Electrical synchronizing apparatus of the type wherein an electrical current generated by a, device driven by the prime mover to be controlled is compared with a reference frequency, and a synchronizing control derived in accordance with the difference in frequencies, are broadly old in the art. Systems of this character which have been developed for use in aircraft have generage biased control grids of gaseous discharge ally involved a motor device for frequency comrection being effective to Acontr'ol either through a governor or directly, a propeller pitch changing mechanism. Electrical mechanical synchronizing means as above outlined involves the transfer of considerable energy to the frequency comparing device in order to develop sufcient torque for operation so that the weight is considerable, which fact has prevented large scale use of such devices. Devices of the character described are generally capable only of on-off type of governing and hence subject to hunting', while proportional type of governing, i. e. where the governing control is proportional to the oif speed condition, is desirable.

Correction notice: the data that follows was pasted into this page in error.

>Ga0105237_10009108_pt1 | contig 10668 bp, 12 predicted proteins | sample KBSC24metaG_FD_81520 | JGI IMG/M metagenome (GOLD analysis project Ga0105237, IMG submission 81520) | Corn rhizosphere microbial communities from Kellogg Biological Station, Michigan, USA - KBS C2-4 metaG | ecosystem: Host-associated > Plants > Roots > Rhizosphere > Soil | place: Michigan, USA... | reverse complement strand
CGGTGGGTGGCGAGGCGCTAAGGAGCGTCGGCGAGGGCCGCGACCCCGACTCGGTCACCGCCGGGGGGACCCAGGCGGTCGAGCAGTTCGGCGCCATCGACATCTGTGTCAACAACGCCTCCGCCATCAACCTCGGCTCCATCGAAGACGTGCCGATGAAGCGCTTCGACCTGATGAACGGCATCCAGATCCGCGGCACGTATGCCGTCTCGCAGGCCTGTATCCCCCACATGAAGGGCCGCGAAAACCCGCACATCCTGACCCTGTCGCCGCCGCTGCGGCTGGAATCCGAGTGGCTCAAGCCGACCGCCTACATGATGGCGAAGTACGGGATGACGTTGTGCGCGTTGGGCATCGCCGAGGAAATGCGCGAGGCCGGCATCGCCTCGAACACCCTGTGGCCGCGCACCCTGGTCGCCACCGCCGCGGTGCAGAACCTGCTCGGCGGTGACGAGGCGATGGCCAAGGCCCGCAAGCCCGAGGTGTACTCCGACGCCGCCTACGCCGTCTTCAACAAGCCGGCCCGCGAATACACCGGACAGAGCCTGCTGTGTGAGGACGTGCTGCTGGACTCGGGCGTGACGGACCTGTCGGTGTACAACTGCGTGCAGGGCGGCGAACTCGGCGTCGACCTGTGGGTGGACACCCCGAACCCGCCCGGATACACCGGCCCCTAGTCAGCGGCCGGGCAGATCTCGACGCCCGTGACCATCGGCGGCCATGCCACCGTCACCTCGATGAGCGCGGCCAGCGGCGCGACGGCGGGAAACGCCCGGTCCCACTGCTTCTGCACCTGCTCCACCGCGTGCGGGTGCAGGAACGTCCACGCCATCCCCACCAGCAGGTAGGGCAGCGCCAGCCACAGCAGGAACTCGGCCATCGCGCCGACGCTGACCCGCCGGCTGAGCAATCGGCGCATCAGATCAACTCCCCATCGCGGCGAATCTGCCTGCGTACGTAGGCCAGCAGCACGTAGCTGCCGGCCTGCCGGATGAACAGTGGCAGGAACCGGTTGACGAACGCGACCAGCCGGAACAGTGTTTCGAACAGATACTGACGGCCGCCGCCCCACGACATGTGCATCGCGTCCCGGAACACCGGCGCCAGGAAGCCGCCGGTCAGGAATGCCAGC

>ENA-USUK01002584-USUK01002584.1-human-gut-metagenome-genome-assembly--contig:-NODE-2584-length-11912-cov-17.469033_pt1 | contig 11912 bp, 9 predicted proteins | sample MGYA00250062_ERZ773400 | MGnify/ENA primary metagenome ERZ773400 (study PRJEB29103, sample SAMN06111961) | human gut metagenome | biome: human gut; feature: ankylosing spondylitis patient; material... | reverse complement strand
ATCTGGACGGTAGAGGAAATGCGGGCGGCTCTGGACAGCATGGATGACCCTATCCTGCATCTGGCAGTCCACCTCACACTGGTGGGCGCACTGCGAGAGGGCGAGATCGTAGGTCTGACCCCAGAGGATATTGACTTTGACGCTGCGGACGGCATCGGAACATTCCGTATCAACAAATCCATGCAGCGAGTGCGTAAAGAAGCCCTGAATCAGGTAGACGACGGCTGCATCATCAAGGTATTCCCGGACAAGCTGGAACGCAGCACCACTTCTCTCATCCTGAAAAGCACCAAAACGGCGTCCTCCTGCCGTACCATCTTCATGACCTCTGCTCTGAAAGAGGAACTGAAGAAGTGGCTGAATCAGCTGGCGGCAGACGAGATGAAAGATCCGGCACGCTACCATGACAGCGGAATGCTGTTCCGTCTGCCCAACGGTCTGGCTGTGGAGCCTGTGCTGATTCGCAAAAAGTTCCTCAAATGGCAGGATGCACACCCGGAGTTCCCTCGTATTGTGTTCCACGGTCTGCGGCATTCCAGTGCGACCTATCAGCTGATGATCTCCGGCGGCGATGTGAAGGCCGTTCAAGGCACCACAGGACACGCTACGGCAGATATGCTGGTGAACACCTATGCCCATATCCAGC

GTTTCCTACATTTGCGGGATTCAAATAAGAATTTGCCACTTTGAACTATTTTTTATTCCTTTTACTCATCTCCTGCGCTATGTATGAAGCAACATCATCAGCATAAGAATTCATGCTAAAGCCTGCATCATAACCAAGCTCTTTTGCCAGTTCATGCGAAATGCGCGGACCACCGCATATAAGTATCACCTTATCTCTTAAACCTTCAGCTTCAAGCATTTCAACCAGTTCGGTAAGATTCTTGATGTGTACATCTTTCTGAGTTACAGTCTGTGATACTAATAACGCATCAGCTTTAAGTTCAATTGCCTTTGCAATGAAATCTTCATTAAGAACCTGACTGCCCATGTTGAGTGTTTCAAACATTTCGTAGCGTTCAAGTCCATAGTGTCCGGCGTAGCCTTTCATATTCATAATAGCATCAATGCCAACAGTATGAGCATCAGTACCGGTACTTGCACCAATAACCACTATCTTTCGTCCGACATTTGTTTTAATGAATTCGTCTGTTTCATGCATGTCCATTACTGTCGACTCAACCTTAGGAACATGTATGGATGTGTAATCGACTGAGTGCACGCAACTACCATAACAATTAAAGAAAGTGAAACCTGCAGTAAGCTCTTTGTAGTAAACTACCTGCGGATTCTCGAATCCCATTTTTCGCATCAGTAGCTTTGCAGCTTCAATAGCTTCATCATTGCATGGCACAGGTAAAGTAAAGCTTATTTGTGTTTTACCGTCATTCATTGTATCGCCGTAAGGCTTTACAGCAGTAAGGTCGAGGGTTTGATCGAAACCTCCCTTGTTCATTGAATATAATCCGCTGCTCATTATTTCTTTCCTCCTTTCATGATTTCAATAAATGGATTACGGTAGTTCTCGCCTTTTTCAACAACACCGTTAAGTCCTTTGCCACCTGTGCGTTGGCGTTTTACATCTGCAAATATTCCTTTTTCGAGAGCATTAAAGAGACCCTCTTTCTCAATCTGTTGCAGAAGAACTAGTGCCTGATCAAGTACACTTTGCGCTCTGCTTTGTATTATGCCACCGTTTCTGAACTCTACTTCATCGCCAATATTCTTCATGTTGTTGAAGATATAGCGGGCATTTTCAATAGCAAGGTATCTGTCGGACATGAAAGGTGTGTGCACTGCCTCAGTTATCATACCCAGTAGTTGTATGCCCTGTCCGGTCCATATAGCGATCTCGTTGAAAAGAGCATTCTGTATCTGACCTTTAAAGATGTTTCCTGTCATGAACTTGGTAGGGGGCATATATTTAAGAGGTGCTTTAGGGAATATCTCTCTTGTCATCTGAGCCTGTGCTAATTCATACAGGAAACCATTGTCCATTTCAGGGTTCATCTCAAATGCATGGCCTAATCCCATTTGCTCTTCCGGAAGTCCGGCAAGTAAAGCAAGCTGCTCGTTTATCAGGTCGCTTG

In accordance with the present invention the principle of utilizing a frequency comparing and discriminating device is employed but differing from known prior devices in utilizing gaseous discharge tubes in the frequency comparing and discriminating device and requiring the transmission of a very small amount of power from the respective engine driven frequency source and from the standard reference frequency source so that weight is reduced to a minimum. The use of gaseous discharge tubes also permits proportional control by impulses so that the rate of governor adjustment or control of supply of energy to the pitch changing motor will be such that the rate of speed correction will be proportional to the departure of engine speed from the preset standard.